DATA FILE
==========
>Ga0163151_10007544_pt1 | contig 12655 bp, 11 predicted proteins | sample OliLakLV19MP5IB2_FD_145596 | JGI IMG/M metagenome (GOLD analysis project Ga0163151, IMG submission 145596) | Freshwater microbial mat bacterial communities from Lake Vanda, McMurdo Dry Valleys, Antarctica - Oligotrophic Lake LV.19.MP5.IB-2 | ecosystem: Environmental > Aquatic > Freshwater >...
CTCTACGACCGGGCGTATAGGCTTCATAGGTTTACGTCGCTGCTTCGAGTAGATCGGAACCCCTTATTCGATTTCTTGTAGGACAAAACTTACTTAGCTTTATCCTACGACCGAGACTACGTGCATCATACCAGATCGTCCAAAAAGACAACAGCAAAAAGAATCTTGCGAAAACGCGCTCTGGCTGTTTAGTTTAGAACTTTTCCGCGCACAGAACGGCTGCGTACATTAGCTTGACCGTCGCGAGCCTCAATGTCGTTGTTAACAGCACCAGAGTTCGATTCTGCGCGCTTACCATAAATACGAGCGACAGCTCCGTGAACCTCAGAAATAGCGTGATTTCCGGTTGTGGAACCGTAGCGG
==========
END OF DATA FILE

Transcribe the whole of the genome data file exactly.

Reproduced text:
>Ga0163151_10007544_pt1 | contig 12655 bp, 11 predicted proteins | sample OliLakLV19MP5IB2_FD_145596 | JGI IMG/M metagenome (GOLD analysis project Ga0163151, IMG submission 145596) | Freshwater microbial mat bacterial communities from Lake Vanda, McMurdo Dry Valleys, Antarctica - Oligotrophic Lake LV.19.MP5.IB-2 | ecosystem: Environmental > Aquatic > Freshwater >...
CTCTACGACCGGGCGTATAGGCTTCATAGGTTTACGTCGCTGCTTCGAGTAGATCGGAACCCCTTATTCGATTTCTTGTAGGACAAAACTTACTTAGCTTTATCCTACGACCGAGACTACGTGCATCATACCAGATCGTCCAAAAAGACAACAGCAAAAAGAATCTTGCGAAAACGCGCTCTGGCTGTTTAGTTTAGAACTTTTCCGCGCACAGAACGGCTGCGTACATTAGCTTGACCGTCGCGAGCCTCAATGTCGTTGTTAACAGCACCAGAGTTCGATTCTGCGCGCTTACCATAAATACGAGCGACAGCTCCGTGAACCTCAGAAATAGCGTGATTTCCGGTTGTGGAACCGTAGCGG